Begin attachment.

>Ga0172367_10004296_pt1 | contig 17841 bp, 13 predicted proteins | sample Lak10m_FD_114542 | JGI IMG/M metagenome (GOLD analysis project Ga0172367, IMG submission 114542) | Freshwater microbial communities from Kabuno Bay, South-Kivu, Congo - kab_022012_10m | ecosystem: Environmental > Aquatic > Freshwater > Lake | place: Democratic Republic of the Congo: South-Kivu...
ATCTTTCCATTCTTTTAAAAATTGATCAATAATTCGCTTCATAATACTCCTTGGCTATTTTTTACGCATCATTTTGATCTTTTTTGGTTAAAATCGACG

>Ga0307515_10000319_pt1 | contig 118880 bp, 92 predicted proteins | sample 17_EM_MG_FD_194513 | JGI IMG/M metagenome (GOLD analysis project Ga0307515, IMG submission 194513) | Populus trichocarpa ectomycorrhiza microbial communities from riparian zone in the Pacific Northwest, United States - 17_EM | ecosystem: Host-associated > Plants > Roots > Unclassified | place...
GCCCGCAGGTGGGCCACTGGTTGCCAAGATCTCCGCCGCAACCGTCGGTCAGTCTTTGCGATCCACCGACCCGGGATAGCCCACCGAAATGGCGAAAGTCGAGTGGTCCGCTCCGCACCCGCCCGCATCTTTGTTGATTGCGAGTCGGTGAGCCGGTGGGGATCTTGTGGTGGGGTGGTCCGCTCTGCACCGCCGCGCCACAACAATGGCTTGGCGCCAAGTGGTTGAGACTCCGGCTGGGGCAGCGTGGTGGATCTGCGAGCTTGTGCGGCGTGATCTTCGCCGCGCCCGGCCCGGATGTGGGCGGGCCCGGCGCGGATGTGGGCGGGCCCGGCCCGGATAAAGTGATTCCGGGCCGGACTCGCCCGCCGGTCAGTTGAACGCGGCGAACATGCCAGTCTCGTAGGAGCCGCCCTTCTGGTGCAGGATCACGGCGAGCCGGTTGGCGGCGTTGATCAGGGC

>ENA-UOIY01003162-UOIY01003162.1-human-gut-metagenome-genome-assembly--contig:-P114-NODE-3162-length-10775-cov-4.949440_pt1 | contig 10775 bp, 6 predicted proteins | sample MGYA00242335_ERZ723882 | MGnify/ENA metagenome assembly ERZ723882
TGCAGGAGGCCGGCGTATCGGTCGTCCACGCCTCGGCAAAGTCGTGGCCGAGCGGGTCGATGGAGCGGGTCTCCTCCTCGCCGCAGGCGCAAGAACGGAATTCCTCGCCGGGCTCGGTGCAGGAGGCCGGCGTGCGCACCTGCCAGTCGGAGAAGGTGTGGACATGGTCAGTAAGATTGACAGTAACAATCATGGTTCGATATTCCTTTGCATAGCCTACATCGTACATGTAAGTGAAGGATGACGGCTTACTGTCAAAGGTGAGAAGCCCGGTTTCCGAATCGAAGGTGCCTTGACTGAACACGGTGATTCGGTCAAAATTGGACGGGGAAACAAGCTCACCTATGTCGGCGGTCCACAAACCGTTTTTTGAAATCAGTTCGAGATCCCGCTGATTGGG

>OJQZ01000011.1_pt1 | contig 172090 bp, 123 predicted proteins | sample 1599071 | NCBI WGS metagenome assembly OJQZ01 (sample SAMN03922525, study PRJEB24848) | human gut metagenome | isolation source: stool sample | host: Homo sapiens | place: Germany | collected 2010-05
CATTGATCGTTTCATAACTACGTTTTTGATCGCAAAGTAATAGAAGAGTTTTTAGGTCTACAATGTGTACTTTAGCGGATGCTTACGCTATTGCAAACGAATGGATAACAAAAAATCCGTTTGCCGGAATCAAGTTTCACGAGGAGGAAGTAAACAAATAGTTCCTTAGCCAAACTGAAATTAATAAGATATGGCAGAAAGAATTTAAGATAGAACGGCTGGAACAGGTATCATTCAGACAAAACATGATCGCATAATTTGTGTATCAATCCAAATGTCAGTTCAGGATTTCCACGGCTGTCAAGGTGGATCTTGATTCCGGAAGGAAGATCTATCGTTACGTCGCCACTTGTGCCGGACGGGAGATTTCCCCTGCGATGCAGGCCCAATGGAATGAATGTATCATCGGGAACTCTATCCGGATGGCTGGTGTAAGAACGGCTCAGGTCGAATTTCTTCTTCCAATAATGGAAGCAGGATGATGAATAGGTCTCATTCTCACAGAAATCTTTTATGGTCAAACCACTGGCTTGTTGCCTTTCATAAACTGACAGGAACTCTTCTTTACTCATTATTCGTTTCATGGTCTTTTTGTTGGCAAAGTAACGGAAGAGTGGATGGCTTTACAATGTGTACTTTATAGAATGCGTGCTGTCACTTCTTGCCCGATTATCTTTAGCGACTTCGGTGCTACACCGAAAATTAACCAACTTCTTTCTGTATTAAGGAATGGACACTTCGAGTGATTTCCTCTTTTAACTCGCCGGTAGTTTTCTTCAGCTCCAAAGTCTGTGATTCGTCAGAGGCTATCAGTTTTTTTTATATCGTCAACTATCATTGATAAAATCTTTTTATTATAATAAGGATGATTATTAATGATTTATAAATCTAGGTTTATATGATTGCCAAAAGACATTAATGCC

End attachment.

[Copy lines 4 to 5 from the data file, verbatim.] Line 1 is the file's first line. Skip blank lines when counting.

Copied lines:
GCCCGCAGGTGGGCCACTGGTTGCCAAGATCTCCGCCGCAACCGTCGGTCAGTCTTTGCGATCCACCGACCCGGGATAGCCCACCGAAATGGCGAAAGTCGAGTGGTCCGCTCCGCACCCGCCCGCATCTTTGTTGATTGCGAGTCGGTGAGCCGGTGGGGATCTTGTGGTGGGGTGGTCCGCTCTGCACCGCCGCGCCACAACAATGGCTTGGCGCCAAGTGGTTGAGACTCCGGCTGGGGCAGCGTGGTGGATCTGCGAGCTTGTGCGGCGTGATCTTCGCCGCGCCCGGCCCGGATGTGGGCGGGCCCGGCGCGGATGTGGGCGGGCCCGGCCCGGATAAAGTGATTCCGGGCCGGACTCGCCCGCCGGTCAGTTGAACGCGGCGAACATGCCAGTCTCGTAGGAGCCGCCCTTCTGGTGCAGGATCACGGCGAGCCGGTTGGCGGCGTTGATCAGGGC

>ENA-UOIY01003162-UOIY01003162.1-human-gut-metagenome-genome-assembly--contig:-P114-NODE-3162-length-10775-cov-4.949440_pt1 | contig 10775 bp, 6 predicted proteins | sample MGYA00242335_ERZ723882 | MGnify/ENA metagenome assembly ERZ723882